To date, with orders ranging from dozens to tens of thousands, they have produced custom scarves for more than 500 teams, schools and SGs.

“We’ve been told scarves make up a third of all [merchandise] sales in MLS,” says McIntyre, “and we’ve grown every year.”

But none of this could have happened without an early personal approach, in which the founders reached out to America’s vast array supporters’ groups. McIntyre and O’Brien stood among the ECS; they flew cross-country to meet Pittsburgh’s Steel Army; they headed to L.A. to share some suds with the Angel City Brigade.

But even though they had groups interested in custom soccer scarves, the mills who produced them in England initially brushed aside these American upstarts. Most demanded a minimum of 500 per design. But finally, Ruffneck convinced one factory to work with them on smaller custom orders, and that made all the difference.

Now practically any marching band, service club, supporters’ group or team can do a deal for custom scarves with their own brand. Ruffneck also produces scarves for several charitable causes at no cost.

Ruffneck employees man the sewing machines.

And besides the MLS deal,  Ruffneck has also made it big in other ways. They’ve made a 20-foot scarf to support the World Cup bid. Once, they were asked to conceive a scarf to wrap around California’s capitol building announcing the Sacramento Republic. An image of Ruffneck’s Timbers scarf was painted on an Alaska Airlines jet.

With the continuing growth of soccer and new interest from other sports teams and leagues, this story is only beginning. McIntyre and O’Brien have visited the vast majority of MLS cities and several countries, and they see soccer and scarves bringing people together.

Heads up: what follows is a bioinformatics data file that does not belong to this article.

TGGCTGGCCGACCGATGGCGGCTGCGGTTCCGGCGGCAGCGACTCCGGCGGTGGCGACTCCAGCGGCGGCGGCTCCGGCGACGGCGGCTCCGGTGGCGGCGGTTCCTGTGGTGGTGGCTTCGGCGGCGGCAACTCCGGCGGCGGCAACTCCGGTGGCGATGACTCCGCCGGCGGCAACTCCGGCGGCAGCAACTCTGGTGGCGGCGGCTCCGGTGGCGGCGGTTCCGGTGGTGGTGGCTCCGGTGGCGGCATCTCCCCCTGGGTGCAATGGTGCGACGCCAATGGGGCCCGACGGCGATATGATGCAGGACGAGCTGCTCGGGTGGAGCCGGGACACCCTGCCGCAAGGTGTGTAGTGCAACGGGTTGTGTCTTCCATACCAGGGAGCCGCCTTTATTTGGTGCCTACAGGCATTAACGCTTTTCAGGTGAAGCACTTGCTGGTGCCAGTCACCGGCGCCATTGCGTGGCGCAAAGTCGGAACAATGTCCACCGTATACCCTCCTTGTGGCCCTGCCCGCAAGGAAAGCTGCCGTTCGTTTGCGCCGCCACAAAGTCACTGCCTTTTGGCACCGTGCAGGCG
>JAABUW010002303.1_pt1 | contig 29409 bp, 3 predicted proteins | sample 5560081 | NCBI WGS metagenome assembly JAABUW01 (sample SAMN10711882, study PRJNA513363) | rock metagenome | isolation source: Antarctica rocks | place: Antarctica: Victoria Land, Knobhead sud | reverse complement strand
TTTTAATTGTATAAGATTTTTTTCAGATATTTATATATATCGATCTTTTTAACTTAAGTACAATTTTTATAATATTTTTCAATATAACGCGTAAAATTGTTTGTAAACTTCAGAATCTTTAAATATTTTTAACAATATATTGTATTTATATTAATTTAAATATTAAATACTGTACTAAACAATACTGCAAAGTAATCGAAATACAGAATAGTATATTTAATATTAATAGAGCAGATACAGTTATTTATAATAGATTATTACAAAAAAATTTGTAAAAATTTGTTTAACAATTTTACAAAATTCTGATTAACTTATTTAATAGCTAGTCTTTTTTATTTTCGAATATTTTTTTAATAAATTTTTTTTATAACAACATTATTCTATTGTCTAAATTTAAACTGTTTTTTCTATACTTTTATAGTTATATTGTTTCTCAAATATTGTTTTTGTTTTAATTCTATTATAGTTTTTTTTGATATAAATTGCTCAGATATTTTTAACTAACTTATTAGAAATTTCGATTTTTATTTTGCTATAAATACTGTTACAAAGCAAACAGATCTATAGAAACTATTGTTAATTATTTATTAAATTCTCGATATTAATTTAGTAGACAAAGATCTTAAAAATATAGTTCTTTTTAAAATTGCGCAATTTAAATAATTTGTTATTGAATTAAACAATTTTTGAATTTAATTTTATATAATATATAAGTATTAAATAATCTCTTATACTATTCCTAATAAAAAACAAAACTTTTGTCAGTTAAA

This year, as part of MLS's Kick Childhood Cancer and the social campaign Scarftember, designer Sophia Chang has created a Kick Childhood Cancer scarf for every MLS team, with proceeds from their sales to benefit the Children's Oncology Group, one of the leading childhood cancer experts in the world and a partner of MLS Works. 

“When you think about football it’s very unifying,” says O’Brien.

“Soccer’s the one sports activity,” adds McIntyre, “that blends culture and sport like no other.”

If you've got scarf fever now, check out MLS's Kick Childhood Cancer and the social campaign Scarftember. Artist Maria Lauren Lambilis has created a Kick Childhood Cancer benefit T-shirt and a scarf for every MLS team, with proceeds from their sales to benefit the Children's Oncology Group, one of the leading childhood cancer experts in the world and a partner of MLS WORKS.

To celebrate, too, select scarves from Sept. 17 to Sept. 23 on MLSstore.com; go here to shop.

In addition, you can also support Kick Childhood Cancer by posting a photo of you with your favorite MLS scarf to Twitter or Instagram, using the hashtag #ScarvesUp and tagging @MLS. The league will donate for each post.

Editor's Note: This piece originally ran on Sept. 9, 2016.